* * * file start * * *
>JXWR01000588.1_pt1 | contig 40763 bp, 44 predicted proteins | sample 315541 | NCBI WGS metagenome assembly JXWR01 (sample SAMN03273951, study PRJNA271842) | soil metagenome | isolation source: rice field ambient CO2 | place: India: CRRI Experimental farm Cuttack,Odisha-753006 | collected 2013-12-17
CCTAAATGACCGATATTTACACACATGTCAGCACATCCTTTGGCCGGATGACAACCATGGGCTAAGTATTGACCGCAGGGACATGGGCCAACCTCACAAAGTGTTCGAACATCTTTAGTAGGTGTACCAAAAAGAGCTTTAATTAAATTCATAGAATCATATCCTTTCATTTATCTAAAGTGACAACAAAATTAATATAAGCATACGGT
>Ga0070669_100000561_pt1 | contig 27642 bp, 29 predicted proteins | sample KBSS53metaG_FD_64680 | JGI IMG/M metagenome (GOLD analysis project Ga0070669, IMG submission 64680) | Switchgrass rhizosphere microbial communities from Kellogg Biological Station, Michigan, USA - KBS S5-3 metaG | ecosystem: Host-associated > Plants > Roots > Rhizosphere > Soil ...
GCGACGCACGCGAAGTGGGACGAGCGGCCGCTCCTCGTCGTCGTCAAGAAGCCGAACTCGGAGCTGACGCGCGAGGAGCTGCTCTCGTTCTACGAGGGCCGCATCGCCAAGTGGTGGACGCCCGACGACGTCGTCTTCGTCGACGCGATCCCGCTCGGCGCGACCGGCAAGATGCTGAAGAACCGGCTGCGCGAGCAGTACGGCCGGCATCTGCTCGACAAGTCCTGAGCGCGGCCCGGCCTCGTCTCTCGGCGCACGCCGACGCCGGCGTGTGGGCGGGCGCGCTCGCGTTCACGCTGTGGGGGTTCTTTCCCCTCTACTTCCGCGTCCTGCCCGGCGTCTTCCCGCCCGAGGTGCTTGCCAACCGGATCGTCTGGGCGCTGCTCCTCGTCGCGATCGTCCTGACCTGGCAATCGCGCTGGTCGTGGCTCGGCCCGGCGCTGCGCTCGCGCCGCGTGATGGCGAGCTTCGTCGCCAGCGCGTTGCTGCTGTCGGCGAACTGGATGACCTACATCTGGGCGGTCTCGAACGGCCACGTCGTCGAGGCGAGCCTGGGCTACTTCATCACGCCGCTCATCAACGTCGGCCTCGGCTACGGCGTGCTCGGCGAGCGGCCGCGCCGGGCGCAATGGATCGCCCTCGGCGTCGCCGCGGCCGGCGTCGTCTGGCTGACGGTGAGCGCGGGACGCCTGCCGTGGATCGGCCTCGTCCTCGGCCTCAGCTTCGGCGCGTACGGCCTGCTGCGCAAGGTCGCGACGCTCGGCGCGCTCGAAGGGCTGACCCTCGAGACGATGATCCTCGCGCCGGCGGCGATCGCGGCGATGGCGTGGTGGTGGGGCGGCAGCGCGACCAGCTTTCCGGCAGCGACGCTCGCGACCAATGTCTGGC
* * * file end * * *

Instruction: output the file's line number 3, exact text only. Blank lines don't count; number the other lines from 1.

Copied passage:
>Ga0070669_100000561_pt1 | contig 27642 bp, 29 predicted proteins | sample KBSS53metaG_FD_64680 | JGI IMG/M metagenome (GOLD analysis project Ga0070669, IMG submission 64680) | Switchgrass rhizosphere microbial communities from Kellogg Biological Station, Michigan, USA - KBS S5-3 metaG | ecosystem: Host-associated > Plants > Roots > Rhizosphere > Soil ...